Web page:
Thursday, January 28, 2010


Icicles hang in the drop shaft, like dead man's fingers.
My rubber boots are slipping as I negotiate each rung of the iron ladder.
My fingers freeze to the rungs, making my hands useless.
Down...down...down...I go, into the pit of dampness.
I think to myself, "This winter work ain't worth it".
"I could be in the tavern".
Unemplyment compensation is looking better and better.
Maybe I can figure a way to get laid off.
I get on the frozen dinky, and lay down next to the battery box.
My rain suit freezes to the damp cold metal.
I advance to the heading where it's warm.
This is where we mine clay.
I smell 90 weight oil, bentonite and cigarette smoke.
Robin, the mining machine operator greats me with a smile.
He hands me a joint, and says, "Mornin' ya'll". "Yah ready to start mining"?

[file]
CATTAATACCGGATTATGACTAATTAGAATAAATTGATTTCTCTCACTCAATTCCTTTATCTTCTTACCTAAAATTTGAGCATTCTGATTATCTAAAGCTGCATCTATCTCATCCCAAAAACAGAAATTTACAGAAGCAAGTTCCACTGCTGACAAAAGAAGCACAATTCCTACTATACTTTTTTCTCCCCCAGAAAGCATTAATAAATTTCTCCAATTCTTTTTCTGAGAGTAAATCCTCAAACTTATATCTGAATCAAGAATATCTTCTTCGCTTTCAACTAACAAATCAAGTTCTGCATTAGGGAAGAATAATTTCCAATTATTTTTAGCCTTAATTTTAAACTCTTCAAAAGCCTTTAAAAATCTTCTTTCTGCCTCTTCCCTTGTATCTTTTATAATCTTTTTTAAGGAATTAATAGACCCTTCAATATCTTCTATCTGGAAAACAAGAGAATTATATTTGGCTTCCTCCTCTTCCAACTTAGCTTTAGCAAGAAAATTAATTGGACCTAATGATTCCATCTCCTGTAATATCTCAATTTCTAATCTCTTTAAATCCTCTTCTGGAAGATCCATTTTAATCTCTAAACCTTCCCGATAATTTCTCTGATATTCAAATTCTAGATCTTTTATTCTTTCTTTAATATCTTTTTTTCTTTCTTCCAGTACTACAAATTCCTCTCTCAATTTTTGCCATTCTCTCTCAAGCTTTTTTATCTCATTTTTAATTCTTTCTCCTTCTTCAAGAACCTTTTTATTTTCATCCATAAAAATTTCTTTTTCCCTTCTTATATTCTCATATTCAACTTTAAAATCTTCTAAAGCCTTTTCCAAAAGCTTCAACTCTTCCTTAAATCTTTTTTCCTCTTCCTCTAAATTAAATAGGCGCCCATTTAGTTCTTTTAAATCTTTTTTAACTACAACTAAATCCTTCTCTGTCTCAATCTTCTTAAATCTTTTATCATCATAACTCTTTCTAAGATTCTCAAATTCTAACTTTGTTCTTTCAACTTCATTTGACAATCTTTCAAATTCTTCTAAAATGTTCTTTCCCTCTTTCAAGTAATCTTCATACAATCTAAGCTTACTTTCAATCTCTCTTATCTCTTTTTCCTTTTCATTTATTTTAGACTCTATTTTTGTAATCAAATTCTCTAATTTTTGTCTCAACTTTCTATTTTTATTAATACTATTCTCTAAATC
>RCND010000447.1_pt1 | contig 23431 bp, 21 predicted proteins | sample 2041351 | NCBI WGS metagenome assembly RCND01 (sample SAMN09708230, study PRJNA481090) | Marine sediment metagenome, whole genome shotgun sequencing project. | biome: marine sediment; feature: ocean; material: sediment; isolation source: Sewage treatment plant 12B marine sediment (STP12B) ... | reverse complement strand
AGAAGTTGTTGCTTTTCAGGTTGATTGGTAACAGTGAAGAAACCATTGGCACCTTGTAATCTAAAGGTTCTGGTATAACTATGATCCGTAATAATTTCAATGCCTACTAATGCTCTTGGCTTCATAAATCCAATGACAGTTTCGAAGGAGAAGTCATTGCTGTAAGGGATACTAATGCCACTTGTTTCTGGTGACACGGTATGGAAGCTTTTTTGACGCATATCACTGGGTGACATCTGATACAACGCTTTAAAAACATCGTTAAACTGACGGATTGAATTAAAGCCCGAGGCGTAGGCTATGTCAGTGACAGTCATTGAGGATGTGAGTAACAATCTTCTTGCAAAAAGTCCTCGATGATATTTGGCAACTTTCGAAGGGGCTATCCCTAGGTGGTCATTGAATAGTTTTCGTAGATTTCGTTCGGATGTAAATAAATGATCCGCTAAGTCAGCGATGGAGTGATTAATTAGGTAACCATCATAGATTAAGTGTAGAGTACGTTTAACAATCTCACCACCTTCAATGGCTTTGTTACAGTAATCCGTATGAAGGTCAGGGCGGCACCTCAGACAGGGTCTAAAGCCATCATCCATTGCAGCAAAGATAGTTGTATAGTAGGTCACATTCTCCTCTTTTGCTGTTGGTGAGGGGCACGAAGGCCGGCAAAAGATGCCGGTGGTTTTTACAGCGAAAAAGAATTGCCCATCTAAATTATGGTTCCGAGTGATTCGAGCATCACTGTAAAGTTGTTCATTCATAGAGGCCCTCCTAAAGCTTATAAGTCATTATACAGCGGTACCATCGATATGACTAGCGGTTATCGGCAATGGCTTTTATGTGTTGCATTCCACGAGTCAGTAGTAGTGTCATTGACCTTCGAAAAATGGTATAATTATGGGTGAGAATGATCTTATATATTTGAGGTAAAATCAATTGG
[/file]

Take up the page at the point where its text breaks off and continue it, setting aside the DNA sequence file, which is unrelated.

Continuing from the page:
Yeah, I'm ready, as I draw in the hallucinagen which will make my morning,
and my hangover managable.
When they are full, I take the boxcars out to the shaft.
The cold fucking hooks from the crane freeze my hands.
I throw lumps of clay at the pipe-jack man.
We laugh, talk, and look at girlie magazines, until the cars come back down.
We will be seeing our busty bartendress in eight or ten hours.
We all eat on the fly, with dirty hands.
We work through lunch.
No-one wants to stay an extra half-hour in this cold, dank, misery.
I'm soaking wet and cold in my rainsuit by noon.
In tunnel life, you're freezing cold one minute, and sweating like a dog, the next.
Shoveling spoils makes you sweat.
Now, there's only two hours left.
My body aches.
I long for a shot-and-a-beer.
I want to sit in a warm, dark place with music.
I want to look at a healthy set of knockers with my half-closed eyes,
as she bends over the speed rack of bottles.
I always say I'm only going to stay an hour.
Then I stay 2 or 3, or more...and end up driving home drunk, with one eye open.
I need to focus now.
I kiss my family. They've already eaten their dinners. Mine is cold.
I microwave it. It's dried out, but it tastes good to me.
I shower the freezing cold out of my bones, and set the clock for 4 a.m.,
to work another winter's day.
This wretched life comes to own you, in the winter tunnel.

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